You'll need to mix the leaves, paper, coffee grounds, and mulch (and kitchen trimmings..and grass clippings, and and and) together to make one type of compost...they don't compost well on their own, as good compost needs both greens and browns in order to make compost instead of just rotting slime.

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Re: Will this work for compost?

Post  camprn on 1/30/2011, 11:15 am

@LaFee wrote:You'll need to mix the leaves, paper, coffee grounds, and mulch (and kitchen trimmings..and grass clippings, and and and) together to make one type of compost...they don't compost well on their own, as good compost needs both greens and browns in order to make compost instead of just rotting slime.
See this previous thread about composting Composting 101 study

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"Perfect" Compost

Post  Cincinnati on 6/29/2011, 8:01 am

Carrie,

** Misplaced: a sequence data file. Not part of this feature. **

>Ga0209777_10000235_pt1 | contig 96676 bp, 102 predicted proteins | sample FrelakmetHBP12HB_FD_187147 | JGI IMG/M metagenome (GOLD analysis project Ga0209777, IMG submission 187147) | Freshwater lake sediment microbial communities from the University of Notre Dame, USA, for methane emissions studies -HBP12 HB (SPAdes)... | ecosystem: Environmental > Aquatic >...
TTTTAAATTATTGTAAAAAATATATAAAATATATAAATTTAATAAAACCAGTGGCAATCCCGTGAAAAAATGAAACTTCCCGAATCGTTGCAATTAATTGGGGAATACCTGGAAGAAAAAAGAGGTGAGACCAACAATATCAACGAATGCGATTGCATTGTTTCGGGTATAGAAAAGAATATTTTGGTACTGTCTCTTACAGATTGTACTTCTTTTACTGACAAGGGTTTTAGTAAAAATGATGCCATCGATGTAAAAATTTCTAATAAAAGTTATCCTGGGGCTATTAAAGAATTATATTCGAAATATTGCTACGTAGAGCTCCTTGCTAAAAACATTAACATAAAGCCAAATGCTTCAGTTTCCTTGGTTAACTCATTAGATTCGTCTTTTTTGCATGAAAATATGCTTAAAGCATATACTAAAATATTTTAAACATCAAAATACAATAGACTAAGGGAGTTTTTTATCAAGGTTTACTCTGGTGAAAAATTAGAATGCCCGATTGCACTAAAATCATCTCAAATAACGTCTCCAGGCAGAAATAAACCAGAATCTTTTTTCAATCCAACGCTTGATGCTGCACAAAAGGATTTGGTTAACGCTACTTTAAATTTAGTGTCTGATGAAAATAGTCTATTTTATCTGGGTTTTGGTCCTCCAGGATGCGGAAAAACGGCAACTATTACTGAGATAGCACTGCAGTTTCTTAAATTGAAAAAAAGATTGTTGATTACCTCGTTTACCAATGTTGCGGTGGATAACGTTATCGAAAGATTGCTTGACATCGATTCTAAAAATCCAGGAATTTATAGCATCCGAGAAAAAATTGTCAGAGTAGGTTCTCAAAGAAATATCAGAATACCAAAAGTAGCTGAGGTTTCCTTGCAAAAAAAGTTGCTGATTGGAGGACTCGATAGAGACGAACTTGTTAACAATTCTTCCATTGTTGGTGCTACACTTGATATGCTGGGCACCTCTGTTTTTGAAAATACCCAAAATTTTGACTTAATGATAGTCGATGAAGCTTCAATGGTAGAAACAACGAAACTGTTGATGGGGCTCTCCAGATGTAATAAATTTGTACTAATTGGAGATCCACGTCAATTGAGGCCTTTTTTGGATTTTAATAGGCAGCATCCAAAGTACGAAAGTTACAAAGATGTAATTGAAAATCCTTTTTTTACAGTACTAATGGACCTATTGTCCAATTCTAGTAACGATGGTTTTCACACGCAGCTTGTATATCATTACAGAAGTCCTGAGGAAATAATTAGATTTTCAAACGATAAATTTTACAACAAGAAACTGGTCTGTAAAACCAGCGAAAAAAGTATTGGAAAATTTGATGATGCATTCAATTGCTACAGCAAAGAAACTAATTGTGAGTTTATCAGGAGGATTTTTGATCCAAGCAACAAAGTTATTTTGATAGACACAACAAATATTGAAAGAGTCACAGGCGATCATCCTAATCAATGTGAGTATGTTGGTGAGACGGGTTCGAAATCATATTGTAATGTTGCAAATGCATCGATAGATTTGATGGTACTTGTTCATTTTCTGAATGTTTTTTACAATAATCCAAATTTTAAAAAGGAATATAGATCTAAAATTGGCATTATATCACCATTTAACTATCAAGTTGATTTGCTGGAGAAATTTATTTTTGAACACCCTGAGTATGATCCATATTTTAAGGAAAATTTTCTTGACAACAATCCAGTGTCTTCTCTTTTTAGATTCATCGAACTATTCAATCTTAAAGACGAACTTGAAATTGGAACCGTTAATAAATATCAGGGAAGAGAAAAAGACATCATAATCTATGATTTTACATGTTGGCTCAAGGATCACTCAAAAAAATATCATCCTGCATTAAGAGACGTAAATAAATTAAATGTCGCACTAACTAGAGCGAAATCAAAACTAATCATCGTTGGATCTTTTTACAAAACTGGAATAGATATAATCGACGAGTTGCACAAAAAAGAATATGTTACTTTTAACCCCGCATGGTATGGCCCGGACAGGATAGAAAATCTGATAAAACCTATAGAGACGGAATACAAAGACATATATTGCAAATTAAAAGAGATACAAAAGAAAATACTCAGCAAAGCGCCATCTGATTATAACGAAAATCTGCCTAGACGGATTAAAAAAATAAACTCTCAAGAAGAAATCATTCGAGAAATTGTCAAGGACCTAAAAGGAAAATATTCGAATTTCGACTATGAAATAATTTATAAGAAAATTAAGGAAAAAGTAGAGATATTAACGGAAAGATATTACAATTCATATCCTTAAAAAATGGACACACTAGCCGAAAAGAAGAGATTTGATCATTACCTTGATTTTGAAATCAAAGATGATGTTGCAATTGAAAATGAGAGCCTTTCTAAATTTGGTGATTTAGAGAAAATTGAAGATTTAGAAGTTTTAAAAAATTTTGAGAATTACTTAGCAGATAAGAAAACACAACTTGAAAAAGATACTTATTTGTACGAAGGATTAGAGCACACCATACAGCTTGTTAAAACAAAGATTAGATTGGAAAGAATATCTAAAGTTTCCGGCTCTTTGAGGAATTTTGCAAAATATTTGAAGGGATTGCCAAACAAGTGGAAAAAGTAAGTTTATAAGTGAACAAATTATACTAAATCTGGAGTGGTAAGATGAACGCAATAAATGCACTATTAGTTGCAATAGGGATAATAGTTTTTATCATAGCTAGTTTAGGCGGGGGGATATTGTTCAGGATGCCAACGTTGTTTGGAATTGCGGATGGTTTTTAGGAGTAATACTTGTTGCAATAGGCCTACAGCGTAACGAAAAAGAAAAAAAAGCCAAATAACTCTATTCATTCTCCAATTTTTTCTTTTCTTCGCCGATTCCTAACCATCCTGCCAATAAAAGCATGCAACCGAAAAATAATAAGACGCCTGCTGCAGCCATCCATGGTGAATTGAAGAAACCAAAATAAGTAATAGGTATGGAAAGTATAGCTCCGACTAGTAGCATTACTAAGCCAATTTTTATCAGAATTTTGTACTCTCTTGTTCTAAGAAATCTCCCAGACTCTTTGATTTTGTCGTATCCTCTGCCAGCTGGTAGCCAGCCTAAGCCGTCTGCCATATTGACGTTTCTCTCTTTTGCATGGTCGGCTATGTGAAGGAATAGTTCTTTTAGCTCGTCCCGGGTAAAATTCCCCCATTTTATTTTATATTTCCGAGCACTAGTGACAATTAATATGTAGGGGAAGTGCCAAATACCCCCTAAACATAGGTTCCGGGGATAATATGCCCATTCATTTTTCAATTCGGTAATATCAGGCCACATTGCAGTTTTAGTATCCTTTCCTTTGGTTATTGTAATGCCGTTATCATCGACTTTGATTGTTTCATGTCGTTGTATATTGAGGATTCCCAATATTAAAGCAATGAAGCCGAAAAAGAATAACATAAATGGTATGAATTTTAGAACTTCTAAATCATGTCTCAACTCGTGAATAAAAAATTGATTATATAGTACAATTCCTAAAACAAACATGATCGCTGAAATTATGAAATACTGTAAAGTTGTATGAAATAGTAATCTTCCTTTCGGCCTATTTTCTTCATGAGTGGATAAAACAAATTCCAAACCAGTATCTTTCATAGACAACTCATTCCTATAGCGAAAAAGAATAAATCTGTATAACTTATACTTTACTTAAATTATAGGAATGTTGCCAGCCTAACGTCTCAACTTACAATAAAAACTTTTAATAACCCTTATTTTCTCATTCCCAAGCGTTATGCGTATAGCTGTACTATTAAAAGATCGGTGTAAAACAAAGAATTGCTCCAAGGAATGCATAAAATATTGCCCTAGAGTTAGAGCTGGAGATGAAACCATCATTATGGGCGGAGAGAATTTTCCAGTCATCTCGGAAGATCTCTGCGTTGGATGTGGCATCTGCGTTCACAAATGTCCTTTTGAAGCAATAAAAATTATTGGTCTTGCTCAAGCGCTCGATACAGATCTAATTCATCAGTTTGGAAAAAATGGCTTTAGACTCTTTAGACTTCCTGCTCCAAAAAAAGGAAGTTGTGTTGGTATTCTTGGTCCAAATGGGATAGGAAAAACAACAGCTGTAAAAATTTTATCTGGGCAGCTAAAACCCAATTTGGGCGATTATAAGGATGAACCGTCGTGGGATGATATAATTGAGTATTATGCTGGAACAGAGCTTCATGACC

Good garden Compost should be comprised of several organic components mixed together. Each brings organisms and nutrients to the finished result that one item cannot bring. I want to encourage you not to be overly focused on making a "perfect" recipe ratio of ingredients. Mix about 1/3 greens to 2/3 browns. I run my lawn mover over piles of leaves, dried grass clippings, thatching from the lawn, and dead plants in bagging mode. I add two bags of this to one bag of freshly mowed grass clippings (Nothing perfectly exact, just a rough measure). Throw in your kitchen fruit and veggie scraps and those that go bad before you eat them. Coffee grounds are excellent. I get them from my local coffee shops. I use them in every batch. I don't use major components that I don't know how they were grown. ie: Brown leaves if I don't know if they were sprayed with insecticides. My store-bought fruits and veggies are not all organic, but this is not a major component.